Right may well be on Corbyn’s side, but right is not going to break the logjam, and the LibDems still do the post-meeting upper-hand, in their inevitable narrative about Corbyn as stubborn and unwilling to do the right thing for the country because, deep down, he is a Brexiteer who wants No Deal as a route to some perceived post-crash and burn socialist utopia.
Instead, Corbyn needs to outflank the LibDems by promising to be bound, if others around the table agree to be bound, by the recommendations of a special deliberative convention on the form, leadership, remit and time-limit for a caretaker government. The substance of the party leader meeting should then not be about who does or does not get to lead the caretaker government, but on how that deliberative convention can be formed and chaired (e.g. by a respected overseas democatic theorist in the liberal tradition such as Robert Putman).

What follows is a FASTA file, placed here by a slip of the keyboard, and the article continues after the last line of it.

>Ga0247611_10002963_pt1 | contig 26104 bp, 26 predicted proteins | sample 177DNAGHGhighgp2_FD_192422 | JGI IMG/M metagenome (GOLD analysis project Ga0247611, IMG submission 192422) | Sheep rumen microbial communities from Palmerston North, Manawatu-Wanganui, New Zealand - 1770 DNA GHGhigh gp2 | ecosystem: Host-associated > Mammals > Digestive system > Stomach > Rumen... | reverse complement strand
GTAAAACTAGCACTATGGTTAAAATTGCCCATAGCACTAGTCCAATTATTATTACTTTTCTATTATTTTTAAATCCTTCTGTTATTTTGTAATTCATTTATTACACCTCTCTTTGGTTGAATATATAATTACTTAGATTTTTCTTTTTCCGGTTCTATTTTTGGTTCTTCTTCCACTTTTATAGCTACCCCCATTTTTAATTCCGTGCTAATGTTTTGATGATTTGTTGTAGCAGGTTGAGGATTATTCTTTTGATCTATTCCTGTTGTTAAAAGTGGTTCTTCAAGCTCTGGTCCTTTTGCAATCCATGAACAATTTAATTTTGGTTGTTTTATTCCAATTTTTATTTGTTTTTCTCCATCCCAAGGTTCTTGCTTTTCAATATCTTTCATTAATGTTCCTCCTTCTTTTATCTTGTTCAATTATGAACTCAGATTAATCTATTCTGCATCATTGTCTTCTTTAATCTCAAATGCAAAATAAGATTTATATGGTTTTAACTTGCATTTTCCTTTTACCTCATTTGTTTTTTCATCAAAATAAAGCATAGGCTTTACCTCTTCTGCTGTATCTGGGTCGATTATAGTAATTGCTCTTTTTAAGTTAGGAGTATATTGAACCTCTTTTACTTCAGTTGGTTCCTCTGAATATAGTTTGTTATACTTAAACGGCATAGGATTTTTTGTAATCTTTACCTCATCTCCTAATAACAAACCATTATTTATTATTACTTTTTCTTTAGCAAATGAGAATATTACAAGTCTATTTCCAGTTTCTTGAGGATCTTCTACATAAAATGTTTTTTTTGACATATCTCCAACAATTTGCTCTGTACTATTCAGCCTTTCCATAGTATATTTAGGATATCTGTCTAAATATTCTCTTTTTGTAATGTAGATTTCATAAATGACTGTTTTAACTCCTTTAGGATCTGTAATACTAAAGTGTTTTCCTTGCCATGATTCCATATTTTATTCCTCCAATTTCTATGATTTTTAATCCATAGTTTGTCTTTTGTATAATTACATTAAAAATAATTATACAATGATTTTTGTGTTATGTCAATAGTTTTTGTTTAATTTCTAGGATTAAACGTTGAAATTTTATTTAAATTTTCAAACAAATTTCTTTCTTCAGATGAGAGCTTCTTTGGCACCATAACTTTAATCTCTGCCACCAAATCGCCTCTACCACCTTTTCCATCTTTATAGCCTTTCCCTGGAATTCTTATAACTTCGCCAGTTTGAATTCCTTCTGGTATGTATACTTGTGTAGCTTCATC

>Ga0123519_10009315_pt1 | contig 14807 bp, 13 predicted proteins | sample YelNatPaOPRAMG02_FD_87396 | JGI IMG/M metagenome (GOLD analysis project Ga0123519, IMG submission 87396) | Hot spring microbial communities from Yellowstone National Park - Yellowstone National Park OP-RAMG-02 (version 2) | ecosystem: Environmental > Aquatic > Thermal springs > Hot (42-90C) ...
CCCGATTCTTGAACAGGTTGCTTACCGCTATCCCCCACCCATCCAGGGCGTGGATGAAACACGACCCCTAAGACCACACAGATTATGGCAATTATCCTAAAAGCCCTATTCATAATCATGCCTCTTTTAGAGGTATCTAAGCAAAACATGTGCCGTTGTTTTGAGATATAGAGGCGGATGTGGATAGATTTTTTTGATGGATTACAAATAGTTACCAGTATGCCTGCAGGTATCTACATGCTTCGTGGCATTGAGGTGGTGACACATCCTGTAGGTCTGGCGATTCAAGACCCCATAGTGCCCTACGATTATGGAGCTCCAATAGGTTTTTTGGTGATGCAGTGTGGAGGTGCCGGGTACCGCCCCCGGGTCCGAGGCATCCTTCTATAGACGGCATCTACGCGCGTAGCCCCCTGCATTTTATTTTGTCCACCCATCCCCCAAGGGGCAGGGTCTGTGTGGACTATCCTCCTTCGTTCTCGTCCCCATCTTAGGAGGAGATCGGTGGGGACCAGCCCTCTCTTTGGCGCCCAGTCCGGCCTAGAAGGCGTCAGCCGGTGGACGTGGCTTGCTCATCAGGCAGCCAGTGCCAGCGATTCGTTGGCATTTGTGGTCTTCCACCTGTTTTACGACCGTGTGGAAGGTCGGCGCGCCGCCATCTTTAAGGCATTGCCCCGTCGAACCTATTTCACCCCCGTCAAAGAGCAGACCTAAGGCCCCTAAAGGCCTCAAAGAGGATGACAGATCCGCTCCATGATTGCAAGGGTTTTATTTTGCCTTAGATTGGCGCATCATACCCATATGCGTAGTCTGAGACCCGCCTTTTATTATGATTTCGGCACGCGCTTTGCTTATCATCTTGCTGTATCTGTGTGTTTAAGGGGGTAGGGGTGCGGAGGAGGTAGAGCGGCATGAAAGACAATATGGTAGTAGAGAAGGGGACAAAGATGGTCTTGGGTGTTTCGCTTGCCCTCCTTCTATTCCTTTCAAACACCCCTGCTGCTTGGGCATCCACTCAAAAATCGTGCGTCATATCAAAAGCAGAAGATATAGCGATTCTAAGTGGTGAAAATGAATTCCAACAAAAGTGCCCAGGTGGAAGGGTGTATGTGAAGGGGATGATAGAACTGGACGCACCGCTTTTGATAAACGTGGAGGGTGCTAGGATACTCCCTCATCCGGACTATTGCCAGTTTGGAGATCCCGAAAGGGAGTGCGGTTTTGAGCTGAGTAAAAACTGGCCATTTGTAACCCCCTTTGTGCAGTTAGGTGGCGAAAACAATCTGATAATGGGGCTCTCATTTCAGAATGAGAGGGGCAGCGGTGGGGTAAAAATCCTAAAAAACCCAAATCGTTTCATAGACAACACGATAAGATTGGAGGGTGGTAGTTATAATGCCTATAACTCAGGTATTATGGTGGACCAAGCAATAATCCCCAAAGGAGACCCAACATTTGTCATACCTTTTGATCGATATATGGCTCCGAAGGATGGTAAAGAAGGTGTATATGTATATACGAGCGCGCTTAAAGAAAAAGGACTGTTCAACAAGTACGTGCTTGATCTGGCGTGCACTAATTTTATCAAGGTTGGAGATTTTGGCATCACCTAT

I am agnostic about what precise form such a convention might take or indeed whether it should be called a Convention, and an Assembly or whatever), but Labour needs to be quite generous about make-up, confident in its own assessment that properly conducted deliberation is likely to come down on the side of a caretaker government which takes its legitimacy in being ‘led’ (whatever that means in these circumstances) by the official Leader of the Opposition.